Is Your Story Boring?

young woman using laptop at home
Photo by Andrea Piacquadio on

By Kenesha Collins 

Happy Memorial Day! The people closest to me know I have GREAT respect and admiration for those who have served or currently serving in the military. I tip my hat to all of you. I hope all women and men in the military have a blessed day today. Let us all take a moment and say a big THANK YOU to all military professionals in our lives. 

I would also like to thank everyone who has liked my posts, and/or started following me. I hope this dialogue inspires you in some way. I’m also on Instagram! I’m brand new to it so please bear with me as I learn all of the features on the platform. You can reach me @keneshacollinswriter. 

I’m currently at over 52,000 words of my debut urban romance novel. The target is 60,000, but we’ll see how it goes. As I mentioned in previous posts, I’m 100% pantsing this book. I didn’t write an outline, and I’m not using any notes. I write the scenes as they come to me. I decided to write a book with authentic characters in relationships. Drama on television and in books can be gripping and entertaining, but at times it can be very overdramatized. I like stories about people I can relate to. When writing a story about authentic characters, there are a lot of obstacles to overcome. You want to write scenes that can happen in real life, but make sure they aren’t boring. The problem is that everyday life can be boring sometimes. 

When writing my own scenes, it was around page 154 that I noticed my story took a turn. It was a little too real. Dare I say it, it was boring. I had to restructure a few chapters to bring it back to life and make it more engaging. It worked, and actually changed the whole trajectory of the book. I’m also deciding to make the ending so unpredictable the reader would never see it coming. 

So how do you know your story is boring, and what can you do about it? Review your work, and consider the following.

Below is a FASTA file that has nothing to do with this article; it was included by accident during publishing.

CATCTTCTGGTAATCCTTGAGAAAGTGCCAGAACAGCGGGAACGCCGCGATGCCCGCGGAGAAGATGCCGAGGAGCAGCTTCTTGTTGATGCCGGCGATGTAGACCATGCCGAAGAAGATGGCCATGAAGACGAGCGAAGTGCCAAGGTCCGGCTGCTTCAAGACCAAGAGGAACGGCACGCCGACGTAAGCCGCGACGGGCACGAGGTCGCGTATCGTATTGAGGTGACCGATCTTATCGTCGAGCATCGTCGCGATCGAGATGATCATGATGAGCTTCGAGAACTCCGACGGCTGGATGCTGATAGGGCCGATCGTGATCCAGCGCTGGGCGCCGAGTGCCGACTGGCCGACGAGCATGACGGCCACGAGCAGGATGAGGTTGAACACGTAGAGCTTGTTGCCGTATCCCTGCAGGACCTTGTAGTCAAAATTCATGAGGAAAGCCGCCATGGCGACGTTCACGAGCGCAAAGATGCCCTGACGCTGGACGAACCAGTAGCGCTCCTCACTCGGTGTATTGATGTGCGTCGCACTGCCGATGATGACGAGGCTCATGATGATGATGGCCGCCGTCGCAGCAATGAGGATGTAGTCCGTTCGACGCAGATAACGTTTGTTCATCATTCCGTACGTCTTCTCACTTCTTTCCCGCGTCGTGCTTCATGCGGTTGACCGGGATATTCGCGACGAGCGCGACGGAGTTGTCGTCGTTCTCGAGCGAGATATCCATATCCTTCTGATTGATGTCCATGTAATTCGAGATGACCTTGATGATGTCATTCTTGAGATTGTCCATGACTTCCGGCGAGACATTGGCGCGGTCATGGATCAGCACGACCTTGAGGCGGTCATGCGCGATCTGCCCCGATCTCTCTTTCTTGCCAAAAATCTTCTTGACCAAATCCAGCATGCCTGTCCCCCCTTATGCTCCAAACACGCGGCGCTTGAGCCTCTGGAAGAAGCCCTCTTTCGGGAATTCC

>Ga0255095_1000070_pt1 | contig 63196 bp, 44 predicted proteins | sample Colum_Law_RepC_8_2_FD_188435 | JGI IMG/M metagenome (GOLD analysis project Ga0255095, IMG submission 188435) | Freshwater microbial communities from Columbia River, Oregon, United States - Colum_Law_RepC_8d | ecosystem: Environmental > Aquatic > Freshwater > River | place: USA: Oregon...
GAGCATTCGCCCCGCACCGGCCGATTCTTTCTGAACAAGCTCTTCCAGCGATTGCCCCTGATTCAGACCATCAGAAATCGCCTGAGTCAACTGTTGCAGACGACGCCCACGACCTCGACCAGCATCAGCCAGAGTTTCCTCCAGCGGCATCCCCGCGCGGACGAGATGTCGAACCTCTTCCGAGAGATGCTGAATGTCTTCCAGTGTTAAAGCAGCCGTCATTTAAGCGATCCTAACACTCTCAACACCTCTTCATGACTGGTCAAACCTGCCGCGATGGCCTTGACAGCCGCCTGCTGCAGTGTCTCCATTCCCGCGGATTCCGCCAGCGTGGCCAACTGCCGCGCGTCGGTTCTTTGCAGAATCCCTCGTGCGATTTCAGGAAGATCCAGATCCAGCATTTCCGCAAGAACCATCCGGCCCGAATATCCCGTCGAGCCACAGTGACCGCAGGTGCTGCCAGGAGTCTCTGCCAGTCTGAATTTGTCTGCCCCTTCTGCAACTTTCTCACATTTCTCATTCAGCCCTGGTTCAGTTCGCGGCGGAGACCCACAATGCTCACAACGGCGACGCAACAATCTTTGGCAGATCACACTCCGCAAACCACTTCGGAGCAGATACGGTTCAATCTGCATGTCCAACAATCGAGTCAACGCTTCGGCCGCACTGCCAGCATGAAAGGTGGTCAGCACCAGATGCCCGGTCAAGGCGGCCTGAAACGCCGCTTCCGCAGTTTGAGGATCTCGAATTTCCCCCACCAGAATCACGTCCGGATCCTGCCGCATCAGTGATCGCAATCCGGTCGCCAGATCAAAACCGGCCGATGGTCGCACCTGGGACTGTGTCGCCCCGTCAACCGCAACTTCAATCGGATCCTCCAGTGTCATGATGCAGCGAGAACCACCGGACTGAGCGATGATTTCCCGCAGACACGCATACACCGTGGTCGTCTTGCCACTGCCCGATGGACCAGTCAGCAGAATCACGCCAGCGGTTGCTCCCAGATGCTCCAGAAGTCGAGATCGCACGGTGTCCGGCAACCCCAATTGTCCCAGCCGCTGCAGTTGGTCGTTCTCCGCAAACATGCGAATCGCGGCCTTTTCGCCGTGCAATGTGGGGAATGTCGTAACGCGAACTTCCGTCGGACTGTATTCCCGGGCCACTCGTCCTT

No character is one dimensional. 

The people I know are very complex. Their childhoods, relationships, careers, marriages or divorces shaped them into who they are. Everyone has had experiences that make them act and think a certain way. Think of the people in your own life, and how many layers you had to peel back to get the core of them. Do you have a friend that is deathly afraid of getting married again because they lost their shirt in a divorce? What makes them mad, happy, excited, aroused? Are your characters insecure, narcissistic, passive or aggressive? Dig deep, and bring their personalities to life. 

You find yourself in a hole you can’t get out of. 

There are times I run into a stumbling block that I can’t overcome. When it happens, I brainstorm other ways to make it work. Sometimes I step away from the story, take a hot shower, or get a good night’s sleep and come back to it. If I still can’t make it work, then I restructure certain scenes. Forcing a scene to work, and not letting it unfold naturally normally isn’t conducive to your story. 

You lose interest in what you’re writing. 

If you find your own mind wandering when writing your story that means it has become monotonous. You may need to add some gripping turn of events to make your story more exciting. I think about the things that make stories juicy and engaging. When reading books about relationships, the following topics always get and keep my attention: 

  • Sex 
  • Cheating
  • Love Triangles
  • Breaking up and making up
  • Unexpected pregnancies
  • Betrayal

Thousands of stories can be written about one or even all of the above, so the possibilities are endless. 

You don’t want anything “bad” to happen to your characters. 

You can become close to your characters when you spend months or years writing about them. My characters are a lot like me, and I want them to have good outcomes in life. We all know that life isn’t perfect, and bad things happen all the time. Some of the worst things happen to the best people. I chose the character I liked the most, and turned their world upside down. Create conflict that seems impossible to get out of. Don’t be afraid to take risks with their characters. 



Copyright © 2020 by Kenesha Collins 

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